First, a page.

IntroductionProf John Dupré was one of the speakers at a debate about genetics, race and sport.
Egenis Director Professor John Dupré joined the panel for an evening debate organised by the Progress Educational Trust (PET). ‘Genetic Medalling’ took place at the Royal Society of Medicine, 1 Wimpole Street, London, on Tuesday 7 June.
The evening saw experts with contrasting perspectives discuss the relationship between genetics, sport and race. If we do find performance-related genes, how might this affect our attitude to sporting ability, fairness, equity and justice? What might the consequences of this relationship be for the 2012 Summer Olympics in London?
Prof Dupré was joined by science writer and broadcaster Connie St Louis and sport geneticist Dr Alum Williams. After the introductory presentations the bulk of the debate's running time was devoted to questions and comments from the audience. The discussion was chaired by Dr Arnand Saggar, senior consultant in clinical genetics at St Georges NHS Trust. Among the questions addressed were: Given that genetic tests are becoming available in the market place, is it reasonable to bar athletes from using genetics to maintain their competitive edge? To what extent can genetic information guide children in their athletic endeavours and what are the dangers of pushing children too far? How much might science be manipulated to support implied, inbuilt prejudice?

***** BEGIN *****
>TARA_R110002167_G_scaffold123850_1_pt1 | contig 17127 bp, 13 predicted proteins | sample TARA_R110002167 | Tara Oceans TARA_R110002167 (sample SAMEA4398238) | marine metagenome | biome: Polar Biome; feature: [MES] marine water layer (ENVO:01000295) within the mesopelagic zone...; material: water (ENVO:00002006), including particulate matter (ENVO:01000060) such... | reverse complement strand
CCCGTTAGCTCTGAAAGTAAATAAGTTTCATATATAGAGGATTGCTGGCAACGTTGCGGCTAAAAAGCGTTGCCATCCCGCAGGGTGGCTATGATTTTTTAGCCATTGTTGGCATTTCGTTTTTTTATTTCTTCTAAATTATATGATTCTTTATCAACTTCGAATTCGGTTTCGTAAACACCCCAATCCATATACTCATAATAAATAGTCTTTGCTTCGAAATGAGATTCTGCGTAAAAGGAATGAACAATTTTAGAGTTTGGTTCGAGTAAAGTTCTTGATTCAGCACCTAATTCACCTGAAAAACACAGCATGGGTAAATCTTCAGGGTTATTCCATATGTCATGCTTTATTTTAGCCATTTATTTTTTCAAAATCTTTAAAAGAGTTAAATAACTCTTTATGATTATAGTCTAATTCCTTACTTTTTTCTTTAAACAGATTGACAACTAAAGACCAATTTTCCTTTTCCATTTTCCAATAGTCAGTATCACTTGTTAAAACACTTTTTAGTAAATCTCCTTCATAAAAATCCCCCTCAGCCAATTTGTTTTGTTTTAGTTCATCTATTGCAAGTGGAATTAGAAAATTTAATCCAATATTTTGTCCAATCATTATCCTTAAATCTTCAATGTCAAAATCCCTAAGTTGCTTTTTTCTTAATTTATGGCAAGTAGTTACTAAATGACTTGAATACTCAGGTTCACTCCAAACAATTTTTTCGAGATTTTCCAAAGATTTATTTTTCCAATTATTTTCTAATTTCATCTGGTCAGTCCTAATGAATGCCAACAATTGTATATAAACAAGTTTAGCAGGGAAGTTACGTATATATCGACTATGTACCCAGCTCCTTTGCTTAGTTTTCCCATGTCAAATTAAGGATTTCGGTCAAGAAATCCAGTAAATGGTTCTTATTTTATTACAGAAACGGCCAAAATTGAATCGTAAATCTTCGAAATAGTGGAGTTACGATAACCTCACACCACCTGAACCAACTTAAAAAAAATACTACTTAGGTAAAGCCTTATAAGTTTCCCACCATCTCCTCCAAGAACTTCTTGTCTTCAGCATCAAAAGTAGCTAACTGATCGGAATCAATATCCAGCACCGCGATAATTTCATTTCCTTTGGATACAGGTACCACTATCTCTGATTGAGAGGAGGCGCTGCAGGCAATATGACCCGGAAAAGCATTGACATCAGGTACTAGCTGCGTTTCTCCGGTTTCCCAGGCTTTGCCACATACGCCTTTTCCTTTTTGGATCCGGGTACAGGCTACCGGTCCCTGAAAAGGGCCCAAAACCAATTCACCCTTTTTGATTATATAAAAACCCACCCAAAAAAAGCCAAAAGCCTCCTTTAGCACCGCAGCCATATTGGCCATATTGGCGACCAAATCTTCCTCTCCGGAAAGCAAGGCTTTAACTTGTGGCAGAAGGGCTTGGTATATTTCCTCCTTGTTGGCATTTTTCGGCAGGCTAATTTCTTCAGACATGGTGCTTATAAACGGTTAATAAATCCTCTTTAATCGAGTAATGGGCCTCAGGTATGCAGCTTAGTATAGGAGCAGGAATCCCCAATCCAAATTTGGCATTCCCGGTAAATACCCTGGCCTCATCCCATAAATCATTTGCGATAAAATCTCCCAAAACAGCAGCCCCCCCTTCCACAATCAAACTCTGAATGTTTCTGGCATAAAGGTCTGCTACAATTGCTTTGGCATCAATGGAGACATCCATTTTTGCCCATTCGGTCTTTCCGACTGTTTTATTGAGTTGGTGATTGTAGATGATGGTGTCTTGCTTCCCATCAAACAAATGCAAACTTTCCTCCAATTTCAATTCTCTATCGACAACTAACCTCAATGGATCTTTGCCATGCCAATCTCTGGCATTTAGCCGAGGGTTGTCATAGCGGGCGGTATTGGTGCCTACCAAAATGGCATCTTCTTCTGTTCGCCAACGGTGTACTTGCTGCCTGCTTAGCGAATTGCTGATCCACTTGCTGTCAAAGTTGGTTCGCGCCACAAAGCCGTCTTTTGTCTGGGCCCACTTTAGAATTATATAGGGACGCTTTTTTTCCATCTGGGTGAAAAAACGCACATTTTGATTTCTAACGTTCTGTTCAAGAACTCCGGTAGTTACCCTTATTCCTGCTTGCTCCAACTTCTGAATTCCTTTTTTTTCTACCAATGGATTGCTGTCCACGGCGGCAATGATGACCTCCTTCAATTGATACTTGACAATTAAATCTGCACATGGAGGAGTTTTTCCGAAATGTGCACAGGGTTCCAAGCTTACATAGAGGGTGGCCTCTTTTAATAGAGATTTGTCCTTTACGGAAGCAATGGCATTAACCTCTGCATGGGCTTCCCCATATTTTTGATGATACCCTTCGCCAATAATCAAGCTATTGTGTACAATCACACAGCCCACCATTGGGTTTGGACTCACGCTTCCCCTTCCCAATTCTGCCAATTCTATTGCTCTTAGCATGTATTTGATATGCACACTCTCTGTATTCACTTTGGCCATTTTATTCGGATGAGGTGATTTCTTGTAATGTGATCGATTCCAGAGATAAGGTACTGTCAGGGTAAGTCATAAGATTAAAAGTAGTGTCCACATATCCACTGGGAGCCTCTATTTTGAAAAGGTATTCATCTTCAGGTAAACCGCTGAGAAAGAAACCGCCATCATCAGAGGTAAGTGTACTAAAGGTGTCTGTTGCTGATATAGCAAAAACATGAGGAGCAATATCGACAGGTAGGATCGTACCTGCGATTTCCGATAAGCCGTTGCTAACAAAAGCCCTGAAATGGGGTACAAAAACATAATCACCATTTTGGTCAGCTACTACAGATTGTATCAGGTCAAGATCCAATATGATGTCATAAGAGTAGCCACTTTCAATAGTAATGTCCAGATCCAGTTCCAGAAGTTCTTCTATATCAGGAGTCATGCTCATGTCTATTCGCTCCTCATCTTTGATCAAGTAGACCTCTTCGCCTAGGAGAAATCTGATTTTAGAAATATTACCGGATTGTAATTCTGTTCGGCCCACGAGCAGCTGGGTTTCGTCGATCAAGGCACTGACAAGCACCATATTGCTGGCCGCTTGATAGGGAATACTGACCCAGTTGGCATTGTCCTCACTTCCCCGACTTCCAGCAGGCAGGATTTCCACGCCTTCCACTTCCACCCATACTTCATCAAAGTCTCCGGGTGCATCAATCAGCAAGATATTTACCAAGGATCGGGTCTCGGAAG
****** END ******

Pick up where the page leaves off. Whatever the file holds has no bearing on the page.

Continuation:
The evening was organised by the PET in partnership with the Royal Society of Medicine, supported by the Wellcome Trust A more detailed report is available on the Bionews website.